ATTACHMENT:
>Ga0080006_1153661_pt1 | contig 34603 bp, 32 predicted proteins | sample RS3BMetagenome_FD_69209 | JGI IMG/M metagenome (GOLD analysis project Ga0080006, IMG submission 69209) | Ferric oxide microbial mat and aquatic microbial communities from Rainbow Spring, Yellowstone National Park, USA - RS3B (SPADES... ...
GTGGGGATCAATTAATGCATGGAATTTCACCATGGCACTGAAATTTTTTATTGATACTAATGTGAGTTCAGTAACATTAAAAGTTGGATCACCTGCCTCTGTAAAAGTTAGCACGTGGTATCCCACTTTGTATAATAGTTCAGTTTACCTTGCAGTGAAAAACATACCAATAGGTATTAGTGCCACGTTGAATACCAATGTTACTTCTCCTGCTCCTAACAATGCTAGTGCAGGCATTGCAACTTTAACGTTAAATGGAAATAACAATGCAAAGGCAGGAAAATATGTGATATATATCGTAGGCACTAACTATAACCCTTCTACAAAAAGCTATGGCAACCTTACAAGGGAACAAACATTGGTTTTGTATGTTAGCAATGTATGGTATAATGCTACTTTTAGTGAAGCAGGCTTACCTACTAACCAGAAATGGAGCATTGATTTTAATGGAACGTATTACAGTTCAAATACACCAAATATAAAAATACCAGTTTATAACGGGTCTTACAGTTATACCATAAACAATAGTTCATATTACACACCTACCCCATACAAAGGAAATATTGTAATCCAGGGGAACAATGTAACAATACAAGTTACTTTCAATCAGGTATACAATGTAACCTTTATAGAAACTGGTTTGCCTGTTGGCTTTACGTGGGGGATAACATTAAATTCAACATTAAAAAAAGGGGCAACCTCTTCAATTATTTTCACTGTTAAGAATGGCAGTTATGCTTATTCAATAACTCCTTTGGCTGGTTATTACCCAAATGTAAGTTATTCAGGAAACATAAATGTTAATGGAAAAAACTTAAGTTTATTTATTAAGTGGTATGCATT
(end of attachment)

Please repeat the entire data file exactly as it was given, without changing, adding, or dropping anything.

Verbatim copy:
>Ga0080006_1153661_pt1 | contig 34603 bp, 32 predicted proteins | sample RS3BMetagenome_FD_69209 | JGI IMG/M metagenome (GOLD analysis project Ga0080006, IMG submission 69209) | Ferric oxide microbial mat and aquatic microbial communities from Rainbow Spring, Yellowstone National Park, USA - RS3B (SPADES... ...
GTGGGGATCAATTAATGCATGGAATTTCACCATGGCACTGAAATTTTTTATTGATACTAATGTGAGTTCAGTAACATTAAAAGTTGGATCACCTGCCTCTGTAAAAGTTAGCACGTGGTATCCCACTTTGTATAATAGTTCAGTTTACCTTGCAGTGAAAAACATACCAATAGGTATTAGTGCCACGTTGAATACCAATGTTACTTCTCCTGCTCCTAACAATGCTAGTGCAGGCATTGCAACTTTAACGTTAAATGGAAATAACAATGCAAAGGCAGGAAAATATGTGATATATATCGTAGGCACTAACTATAACCCTTCTACAAAAAGCTATGGCAACCTTACAAGGGAACAAACATTGGTTTTGTATGTTAGCAATGTATGGTATAATGCTACTTTTAGTGAAGCAGGCTTACCTACTAACCAGAAATGGAGCATTGATTTTAATGGAACGTATTACAGTTCAAATACACCAAATATAAAAATACCAGTTTATAACGGGTCTTACAGTTATACCATAAACAATAGTTCATATTACACACCTACCCCATACAAAGGAAATATTGTAATCCAGGGGAACAATGTAACAATACAAGTTACTTTCAATCAGGTATACAATGTAACCTTTATAGAAACTGGTTTGCCTGTTGGCTTTACGTGGGGGATAACATTAAATTCAACATTAAAAAAAGGGGCAACCTCTTCAATTATTTTCACTGTTAAGAATGGCAGTTATGCTTATTCAATAACTCCTTTGGCTGGTTATTACCCAAATGTAAGTTATTCAGGAAACATAAATGTTAATGGAAAAAACTTAAGTTTATTTATTAAGTGGTATGCATT